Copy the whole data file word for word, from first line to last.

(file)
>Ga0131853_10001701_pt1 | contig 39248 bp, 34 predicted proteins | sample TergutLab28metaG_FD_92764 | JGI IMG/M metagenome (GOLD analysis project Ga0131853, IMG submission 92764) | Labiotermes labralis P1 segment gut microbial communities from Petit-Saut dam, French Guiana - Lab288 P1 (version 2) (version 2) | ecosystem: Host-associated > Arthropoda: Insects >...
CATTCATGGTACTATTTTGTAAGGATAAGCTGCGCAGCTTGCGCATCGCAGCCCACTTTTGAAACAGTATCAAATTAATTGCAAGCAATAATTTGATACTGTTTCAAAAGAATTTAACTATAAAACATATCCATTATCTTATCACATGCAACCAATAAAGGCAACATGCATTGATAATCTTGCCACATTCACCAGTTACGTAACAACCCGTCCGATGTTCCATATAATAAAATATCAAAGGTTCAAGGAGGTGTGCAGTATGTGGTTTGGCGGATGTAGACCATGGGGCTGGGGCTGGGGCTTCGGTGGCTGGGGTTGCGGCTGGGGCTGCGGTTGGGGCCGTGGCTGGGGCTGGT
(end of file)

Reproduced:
>Ga0131853_10001701_pt1 | contig 39248 bp, 34 predicted proteins | sample TergutLab28metaG_FD_92764 | JGI IMG/M metagenome (GOLD analysis project Ga0131853, IMG submission 92764) | Labiotermes labralis P1 segment gut microbial communities from Petit-Saut dam, French Guiana - Lab288 P1 (version 2) (version 2) | ecosystem: Host-associated > Arthropoda: Insects >...
CATTCATGGTACTATTTTGTAAGGATAAGCTGCGCAGCTTGCGCATCGCAGCCCACTTTTGAAACAGTATCAAATTAATTGCAAGCAATAATTTGATACTGTTTCAAAAGAATTTAACTATAAAACATATCCATTATCTTATCACATGCAACCAATAAAGGCAACATGCATTGATAATCTTGCCACATTCACCAGTTACGTAACAACCCGTCCGATGTTCCATATAATAAAATATCAAAGGTTCAAGGAGGTGTGCAGTATGTGGTTTGGCGGATGTAGACCATGGGGCTGGGGCTGGGGCTTCGGTGGCTGGGGTTGCGGCTGGGGCTGCGGTTGGGGCCGTGGCTGGGGCTGGT